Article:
Citizenship, they assert, has been replaced by mere consumerism, as Walmart has destroyed Main Street. People no longer have multiple roles as neighbors, parishioners and members of communities, but have been reduced to their lowest common denominator as consumers. They call for the creation of “civic contagions” that bring out the “pro-social” side of our natures and treat civic participation from an epidemiological perspective. Just how this will happen, however, is unclear. At the same time, markets need “seeding, weeding and feeding”. If markets are not inherently rational, efficient and moral, then they will often get things wrong. Sometimes, due to the vagaries of space and time, bad ideas will catch on and good ones will be neglected. What markets present us with, is not always good for us. And when that happens we need to step in and deal with the problem. Just because hedge-funds flourish “like dandelions” doesn’t mean that they benefit society…

Liu and Hanauer close with what they call their “big what, small how” “affirming” view of the role of government. By this they mean that government should set big goals, but play a much smaller role in how they are achieved collectively. In other words, government needs to be informed by a much more sophisticated theory of cause-and-effect in complex systems and to realize that there are many different ways in which to accomplish its goals. The authors contrast their “big what, small how” perspective with the “big what, big how” of liberalism, the “small what, small how” of conservatism and the “no what, no how” of the libertarians!

So what is one to make of Liu and Hanauer’s call for the replacement of Machinebrain by Gardenbrain? There is no doubt that The Gardens of Democracy makes a powerful, accessible case for the benefits of more organic analogies in capturing the realities of complex human systems. There is no contest here; the insight that such systems are inherently unstable and will run to ruin without care, is critical. Two things are missing, however: Firstly, there is little understanding of how organizations begin their lives as organic entities and steadily become more mechanical as they grow in size and complexity. People begin as ends in themselves but, over time, they become means – instruments to the purposes of others.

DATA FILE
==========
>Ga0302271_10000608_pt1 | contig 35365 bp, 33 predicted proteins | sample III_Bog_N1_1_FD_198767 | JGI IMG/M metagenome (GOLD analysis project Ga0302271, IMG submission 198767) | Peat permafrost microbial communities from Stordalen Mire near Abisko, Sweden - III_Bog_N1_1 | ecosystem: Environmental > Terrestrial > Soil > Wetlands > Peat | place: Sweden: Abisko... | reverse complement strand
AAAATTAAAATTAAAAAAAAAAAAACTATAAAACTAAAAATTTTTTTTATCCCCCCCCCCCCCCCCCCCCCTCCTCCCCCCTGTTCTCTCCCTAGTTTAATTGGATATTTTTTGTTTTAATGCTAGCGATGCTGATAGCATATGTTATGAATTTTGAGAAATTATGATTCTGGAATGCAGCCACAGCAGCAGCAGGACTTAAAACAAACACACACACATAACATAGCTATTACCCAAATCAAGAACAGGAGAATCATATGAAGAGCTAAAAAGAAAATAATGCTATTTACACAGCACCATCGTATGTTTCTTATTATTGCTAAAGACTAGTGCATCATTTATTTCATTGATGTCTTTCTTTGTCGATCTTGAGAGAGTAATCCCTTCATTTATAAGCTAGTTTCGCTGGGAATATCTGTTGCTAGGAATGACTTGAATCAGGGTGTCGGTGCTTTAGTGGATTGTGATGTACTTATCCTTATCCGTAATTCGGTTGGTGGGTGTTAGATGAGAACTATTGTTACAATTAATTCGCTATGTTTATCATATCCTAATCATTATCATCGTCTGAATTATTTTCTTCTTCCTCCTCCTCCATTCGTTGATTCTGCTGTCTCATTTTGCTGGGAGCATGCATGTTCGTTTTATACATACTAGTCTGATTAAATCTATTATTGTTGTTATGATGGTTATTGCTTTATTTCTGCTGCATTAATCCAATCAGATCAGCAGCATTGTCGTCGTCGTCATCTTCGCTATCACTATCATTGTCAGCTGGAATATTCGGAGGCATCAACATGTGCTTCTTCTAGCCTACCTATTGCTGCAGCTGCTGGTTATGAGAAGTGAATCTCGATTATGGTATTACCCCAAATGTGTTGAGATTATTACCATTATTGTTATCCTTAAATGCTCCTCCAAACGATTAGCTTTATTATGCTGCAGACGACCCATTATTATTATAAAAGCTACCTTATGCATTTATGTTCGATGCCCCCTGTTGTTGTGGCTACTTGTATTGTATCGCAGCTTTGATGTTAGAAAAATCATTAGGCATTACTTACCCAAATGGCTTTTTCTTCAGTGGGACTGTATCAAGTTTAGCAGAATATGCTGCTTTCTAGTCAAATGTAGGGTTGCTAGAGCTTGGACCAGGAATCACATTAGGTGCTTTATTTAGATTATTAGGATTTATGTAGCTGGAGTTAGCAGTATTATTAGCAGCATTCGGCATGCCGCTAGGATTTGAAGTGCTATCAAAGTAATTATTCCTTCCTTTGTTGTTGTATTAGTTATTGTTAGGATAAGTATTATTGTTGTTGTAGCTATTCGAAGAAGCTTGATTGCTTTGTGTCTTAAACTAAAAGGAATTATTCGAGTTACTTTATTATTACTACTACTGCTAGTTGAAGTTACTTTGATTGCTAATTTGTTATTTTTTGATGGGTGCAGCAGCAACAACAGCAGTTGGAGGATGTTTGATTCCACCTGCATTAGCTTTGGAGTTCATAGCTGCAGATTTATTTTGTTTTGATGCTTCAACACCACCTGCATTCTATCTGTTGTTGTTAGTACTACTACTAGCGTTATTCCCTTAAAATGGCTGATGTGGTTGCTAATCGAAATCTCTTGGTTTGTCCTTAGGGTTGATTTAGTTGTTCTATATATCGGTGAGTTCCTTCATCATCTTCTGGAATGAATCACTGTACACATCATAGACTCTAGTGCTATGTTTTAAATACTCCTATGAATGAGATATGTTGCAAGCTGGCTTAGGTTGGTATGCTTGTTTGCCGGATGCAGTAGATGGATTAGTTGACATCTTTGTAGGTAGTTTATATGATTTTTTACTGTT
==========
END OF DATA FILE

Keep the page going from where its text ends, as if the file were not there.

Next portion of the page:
Unfortunately this is what tends to happen in large-scale organizations. We know that the tasks in large-scale systems must be organized in modular fashion – people must specialize – and that such systems must be organized in layers i.e. hierarchically. This is why and how they become like machines and the people within them become tools. Secondly, there is no hint of a way in which large, machine-like systems may become more organic again, of how communities of trust and practice can emerge within a machine-like structure. Without an understanding of the dynamics of destruction and creation in complex systems, the authors’ recommendations may come across as pious hopes, rather than as real options. In short, all that this book lacks is the ecological perspective on change put forward in The New Ecology of Leadership!